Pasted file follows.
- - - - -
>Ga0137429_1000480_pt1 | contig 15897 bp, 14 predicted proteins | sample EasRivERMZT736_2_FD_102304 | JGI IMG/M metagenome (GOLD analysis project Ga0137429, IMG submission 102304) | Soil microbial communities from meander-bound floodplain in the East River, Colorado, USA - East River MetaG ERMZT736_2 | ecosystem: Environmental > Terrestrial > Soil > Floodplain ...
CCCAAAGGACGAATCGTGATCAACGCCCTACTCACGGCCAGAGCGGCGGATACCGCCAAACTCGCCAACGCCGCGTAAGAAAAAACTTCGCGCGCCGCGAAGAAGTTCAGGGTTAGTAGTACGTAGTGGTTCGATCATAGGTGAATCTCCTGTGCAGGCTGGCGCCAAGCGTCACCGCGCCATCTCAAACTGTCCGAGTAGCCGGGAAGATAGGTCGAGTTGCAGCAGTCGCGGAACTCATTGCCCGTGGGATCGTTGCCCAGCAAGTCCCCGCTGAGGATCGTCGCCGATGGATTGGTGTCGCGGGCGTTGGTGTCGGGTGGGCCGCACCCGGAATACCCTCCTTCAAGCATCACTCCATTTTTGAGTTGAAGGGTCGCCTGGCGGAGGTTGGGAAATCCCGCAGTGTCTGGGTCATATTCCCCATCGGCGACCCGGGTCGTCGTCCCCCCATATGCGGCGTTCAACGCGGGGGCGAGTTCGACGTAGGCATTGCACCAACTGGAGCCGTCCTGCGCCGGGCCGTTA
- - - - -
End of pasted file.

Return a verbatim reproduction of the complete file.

>Ga0137429_1000480_pt1 | contig 15897 bp, 14 predicted proteins | sample EasRivERMZT736_2_FD_102304 | JGI IMG/M metagenome (GOLD analysis project Ga0137429, IMG submission 102304) | Soil microbial communities from meander-bound floodplain in the East River, Colorado, USA - East River MetaG ERMZT736_2 | ecosystem: Environmental > Terrestrial > Soil > Floodplain ...
CCCAAAGGACGAATCGTGATCAACGCCCTACTCACGGCCAGAGCGGCGGATACCGCCAAACTCGCCAACGCCGCGTAAGAAAAAACTTCGCGCGCCGCGAAGAAGTTCAGGGTTAGTAGTACGTAGTGGTTCGATCATAGGTGAATCTCCTGTGCAGGCTGGCGCCAAGCGTCACCGCGCCATCTCAAACTGTCCGAGTAGCCGGGAAGATAGGTCGAGTTGCAGCAGTCGCGGAACTCATTGCCCGTGGGATCGTTGCCCAGCAAGTCCCCGCTGAGGATCGTCGCCGATGGATTGGTGTCGCGGGCGTTGGTGTCGGGTGGGCCGCACCCGGAATACCCTCCTTCAAGCATCACTCCATTTTTGAGTTGAAGGGTCGCCTGGCGGAGGTTGGGAAATCCCGCAGTGTCTGGGTCATATTCCCCATCGGCGACCCGGGTCGTCGTCCCCCCATATGCGGCGTTCAACGCGGGGGCGAGTTCGACGTAGGCATTGCACCAACTGGAGCCGTCCTGCGCCGGGCCGTTA